Gateway to the Classics: Wild Life in Woods and Fields by Arabella B. Buckley
Wild Life in Woods and Fields by  Arabella B. Buckley

The Humble Bee's Nest

L AST March, when the days began to be warm, we saw a big Humble Bee, or Bumble Bee, as the little ones call it, buzzing along across the field.

"Look out, Peter," said Peggy; "that is a mother humble bee, who has been asleep all the winter. She must be making a nest." So Peter followed her. She flew to a bank, and went in among some tufts of grass. Peter put a large stick there and we went to see her every day.

We used to find her dragging in little pieces of moss. But we did not look in, for fear she should go away. After a fortnight Paul said we might look, and, hidden in the grass, we found a small round patch of moss lined with bees-wax. It was like a tiny saucer turned upside down. We lifted it up and found under it a few round flat pockets, some as big as a halfpenny, some not larger than a farthing. They were made of brown, sticky wax, and when we opened one we found inside seven tiny eggs, as small as poppy seeds, and some little brown balls. The balls, Paul said, were made of honey, and of the yellow dust from flowers. In another pocket we found grubs which had already been hatched from eggs. These were feeding on the brown balls near them.


A humble bee's nest.

The mother bee was very uneasy while we were looking at her nest. She sat down quite near. We could see how big and stout she was. She was so handsome. Her brown body was covered with soft yellow hairs, with stripes of black hairs between. Her wings were broad, and shone so brightly in the sun. She did not sting us. Paul says that humble bees are very gentle. But she was afraid we would hurt the grubs, which were going to grow up into working bees. We put the cover back and waited two months. Then it was June. We were afraid the horses might tread on the nest when the hay was cut. So we went to look at it.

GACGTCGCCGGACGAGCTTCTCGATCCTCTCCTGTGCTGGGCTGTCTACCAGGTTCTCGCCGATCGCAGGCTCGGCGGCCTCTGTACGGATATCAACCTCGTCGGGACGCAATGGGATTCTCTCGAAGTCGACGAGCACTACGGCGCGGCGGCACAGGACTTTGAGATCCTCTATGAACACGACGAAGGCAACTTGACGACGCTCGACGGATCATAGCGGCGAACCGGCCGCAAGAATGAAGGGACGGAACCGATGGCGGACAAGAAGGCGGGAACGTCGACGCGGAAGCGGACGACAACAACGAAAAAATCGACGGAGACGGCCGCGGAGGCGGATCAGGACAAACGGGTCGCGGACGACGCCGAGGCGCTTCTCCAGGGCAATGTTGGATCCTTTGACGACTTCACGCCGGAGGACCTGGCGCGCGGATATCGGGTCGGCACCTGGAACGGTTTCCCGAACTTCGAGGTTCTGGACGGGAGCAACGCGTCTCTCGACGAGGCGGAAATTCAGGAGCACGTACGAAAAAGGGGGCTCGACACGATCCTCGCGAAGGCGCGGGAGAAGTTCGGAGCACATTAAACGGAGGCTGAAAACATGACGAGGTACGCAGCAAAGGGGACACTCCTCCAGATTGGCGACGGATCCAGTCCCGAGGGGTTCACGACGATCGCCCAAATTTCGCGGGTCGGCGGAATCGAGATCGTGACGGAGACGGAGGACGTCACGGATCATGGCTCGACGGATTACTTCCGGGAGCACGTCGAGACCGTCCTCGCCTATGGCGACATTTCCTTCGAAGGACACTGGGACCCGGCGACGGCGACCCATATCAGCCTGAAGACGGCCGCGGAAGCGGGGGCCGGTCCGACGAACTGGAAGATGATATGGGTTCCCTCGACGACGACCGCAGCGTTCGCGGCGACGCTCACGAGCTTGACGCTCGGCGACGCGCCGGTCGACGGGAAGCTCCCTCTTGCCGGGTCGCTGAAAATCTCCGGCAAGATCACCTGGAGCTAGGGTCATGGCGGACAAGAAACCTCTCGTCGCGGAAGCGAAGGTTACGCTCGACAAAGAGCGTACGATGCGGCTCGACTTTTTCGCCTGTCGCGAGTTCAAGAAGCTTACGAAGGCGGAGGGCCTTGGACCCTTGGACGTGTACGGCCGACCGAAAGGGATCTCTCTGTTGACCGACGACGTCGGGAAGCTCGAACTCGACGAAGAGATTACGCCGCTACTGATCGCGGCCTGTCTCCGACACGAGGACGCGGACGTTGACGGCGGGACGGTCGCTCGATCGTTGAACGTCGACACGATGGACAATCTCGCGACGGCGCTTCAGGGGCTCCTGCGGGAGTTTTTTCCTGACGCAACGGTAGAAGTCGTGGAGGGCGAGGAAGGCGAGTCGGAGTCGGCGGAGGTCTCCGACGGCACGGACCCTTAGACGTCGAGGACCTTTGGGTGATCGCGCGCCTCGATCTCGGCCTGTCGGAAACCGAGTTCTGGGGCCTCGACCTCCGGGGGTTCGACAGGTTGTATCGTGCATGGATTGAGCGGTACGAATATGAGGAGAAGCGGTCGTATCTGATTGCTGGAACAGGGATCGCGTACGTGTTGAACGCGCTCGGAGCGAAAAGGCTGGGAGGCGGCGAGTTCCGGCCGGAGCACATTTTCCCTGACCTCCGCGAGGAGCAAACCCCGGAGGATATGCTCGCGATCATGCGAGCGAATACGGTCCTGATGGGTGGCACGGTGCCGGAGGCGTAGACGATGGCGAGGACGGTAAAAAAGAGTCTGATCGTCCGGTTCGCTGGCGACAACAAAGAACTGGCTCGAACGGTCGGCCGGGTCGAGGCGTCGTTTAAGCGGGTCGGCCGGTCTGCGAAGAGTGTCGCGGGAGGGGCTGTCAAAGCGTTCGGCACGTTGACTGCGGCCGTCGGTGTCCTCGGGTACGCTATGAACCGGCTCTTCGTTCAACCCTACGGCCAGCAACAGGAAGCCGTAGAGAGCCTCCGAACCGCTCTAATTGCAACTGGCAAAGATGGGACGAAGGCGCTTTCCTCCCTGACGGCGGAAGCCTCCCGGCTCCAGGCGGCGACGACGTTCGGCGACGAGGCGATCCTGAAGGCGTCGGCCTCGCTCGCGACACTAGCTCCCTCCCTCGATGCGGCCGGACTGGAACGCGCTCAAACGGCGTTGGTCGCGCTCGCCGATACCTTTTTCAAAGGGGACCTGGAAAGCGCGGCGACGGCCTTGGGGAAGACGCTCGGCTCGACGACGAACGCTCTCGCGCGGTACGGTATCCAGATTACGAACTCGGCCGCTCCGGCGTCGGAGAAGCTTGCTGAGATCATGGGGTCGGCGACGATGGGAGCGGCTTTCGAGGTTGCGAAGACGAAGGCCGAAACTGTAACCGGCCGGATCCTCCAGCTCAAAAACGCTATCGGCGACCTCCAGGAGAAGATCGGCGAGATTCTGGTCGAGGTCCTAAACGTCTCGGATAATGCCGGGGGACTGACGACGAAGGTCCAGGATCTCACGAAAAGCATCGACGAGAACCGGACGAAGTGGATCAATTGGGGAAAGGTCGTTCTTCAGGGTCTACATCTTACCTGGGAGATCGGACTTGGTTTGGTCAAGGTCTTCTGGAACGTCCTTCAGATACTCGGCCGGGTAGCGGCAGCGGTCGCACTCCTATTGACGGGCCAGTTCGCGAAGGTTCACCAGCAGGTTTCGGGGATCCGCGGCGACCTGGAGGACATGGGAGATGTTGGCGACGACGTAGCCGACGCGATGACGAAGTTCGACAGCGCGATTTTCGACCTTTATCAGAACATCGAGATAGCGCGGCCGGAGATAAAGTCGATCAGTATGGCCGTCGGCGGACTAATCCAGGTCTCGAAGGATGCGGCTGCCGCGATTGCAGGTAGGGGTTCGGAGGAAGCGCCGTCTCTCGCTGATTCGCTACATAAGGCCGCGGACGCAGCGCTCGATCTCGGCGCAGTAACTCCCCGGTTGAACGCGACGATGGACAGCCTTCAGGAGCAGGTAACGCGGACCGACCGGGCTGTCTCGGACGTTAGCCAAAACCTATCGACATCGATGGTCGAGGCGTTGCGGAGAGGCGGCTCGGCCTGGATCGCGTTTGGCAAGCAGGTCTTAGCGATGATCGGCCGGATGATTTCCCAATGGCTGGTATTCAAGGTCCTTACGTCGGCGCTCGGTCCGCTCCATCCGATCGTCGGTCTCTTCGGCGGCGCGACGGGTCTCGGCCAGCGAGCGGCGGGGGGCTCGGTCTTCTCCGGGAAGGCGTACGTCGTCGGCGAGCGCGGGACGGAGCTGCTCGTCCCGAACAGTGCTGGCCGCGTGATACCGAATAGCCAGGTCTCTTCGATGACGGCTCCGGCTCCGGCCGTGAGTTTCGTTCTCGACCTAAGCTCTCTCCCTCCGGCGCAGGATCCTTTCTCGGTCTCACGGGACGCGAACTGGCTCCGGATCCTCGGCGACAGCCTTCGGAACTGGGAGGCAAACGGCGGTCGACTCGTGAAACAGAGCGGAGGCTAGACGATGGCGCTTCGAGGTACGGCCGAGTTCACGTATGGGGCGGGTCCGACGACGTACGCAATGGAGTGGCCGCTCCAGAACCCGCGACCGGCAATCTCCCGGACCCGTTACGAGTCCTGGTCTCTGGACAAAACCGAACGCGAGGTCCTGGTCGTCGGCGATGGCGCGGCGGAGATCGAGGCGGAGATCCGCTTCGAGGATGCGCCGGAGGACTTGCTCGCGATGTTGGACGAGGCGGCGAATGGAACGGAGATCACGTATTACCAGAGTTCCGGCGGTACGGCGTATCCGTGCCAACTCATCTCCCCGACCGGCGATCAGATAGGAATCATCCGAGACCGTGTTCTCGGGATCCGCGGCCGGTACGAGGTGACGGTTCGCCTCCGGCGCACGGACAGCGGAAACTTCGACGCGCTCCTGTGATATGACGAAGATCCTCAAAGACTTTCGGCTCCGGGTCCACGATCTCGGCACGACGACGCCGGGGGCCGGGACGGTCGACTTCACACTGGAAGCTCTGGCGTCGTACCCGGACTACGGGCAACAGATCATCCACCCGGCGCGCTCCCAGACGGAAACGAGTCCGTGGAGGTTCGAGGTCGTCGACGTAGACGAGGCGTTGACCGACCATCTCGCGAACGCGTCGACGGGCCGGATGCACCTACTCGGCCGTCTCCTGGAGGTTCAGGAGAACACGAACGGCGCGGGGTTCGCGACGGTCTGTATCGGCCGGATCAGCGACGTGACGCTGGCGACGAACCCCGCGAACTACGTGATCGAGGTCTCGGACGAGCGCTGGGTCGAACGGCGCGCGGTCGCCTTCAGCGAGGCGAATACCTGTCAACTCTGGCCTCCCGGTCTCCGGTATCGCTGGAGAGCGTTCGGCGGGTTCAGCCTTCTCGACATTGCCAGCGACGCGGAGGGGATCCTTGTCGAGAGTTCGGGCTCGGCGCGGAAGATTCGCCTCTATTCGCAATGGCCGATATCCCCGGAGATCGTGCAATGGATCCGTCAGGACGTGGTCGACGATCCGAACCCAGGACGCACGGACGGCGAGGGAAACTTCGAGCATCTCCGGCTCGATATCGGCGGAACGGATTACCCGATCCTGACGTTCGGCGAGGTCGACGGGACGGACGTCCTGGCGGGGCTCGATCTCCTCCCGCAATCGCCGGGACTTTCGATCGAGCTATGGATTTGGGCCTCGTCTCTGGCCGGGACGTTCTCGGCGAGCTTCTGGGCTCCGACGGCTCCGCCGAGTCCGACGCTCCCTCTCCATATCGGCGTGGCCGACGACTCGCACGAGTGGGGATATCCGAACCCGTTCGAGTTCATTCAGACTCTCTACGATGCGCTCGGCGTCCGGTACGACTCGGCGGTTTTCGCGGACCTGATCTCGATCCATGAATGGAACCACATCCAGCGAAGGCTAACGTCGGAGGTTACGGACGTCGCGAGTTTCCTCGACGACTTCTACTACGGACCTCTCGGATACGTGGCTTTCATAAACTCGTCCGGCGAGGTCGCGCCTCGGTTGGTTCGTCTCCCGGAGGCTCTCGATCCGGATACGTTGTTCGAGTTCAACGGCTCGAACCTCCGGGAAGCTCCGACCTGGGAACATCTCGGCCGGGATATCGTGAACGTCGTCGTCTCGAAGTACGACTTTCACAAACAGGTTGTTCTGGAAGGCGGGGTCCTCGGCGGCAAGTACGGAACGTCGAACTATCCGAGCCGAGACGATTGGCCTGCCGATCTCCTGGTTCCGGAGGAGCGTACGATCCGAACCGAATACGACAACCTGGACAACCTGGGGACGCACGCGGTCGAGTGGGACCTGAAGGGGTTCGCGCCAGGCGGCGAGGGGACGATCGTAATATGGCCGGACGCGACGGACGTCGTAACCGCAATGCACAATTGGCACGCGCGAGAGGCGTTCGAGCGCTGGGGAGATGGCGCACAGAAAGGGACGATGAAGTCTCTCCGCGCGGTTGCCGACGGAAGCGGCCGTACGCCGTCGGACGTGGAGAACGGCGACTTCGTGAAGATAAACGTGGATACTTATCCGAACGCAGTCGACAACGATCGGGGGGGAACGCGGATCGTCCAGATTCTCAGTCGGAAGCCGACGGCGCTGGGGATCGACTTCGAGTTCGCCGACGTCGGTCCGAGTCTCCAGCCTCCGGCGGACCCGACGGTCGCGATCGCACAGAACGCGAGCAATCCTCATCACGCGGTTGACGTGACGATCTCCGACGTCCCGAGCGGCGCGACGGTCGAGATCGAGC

Oh! How big it was now. There was a large round moss roof. It was lined with wax, and was so strong that we had to cut it with a knife. The only way for the bees to get into it was by a long tunnel just under the ground. Under the roof were a number of dirty yellow silk cocoons. In these were the grubs, growing into humble bees. The cocoons were stuck together with wax. Some of them were open, for the young bees had come out. These had honey in them.


Humble bees gathering honey from pea-flowers.

There were a great many humble bees going in and out. These had all come from eggs laid by the mother bee in two months. They were very busy bringing in honey and bee-bread for the grubs to eat. But Paul says they do not store honey, like our hive-bees. For when the cold damp weather comes, they all die, except a few mothers. These creep into holes in the trees or into a warm haystack, and sleep till the spring comes again.

About Christmas time we went to look at the nest. The roof was broken, and the cells all crushed. There was not one humble bee to be found.

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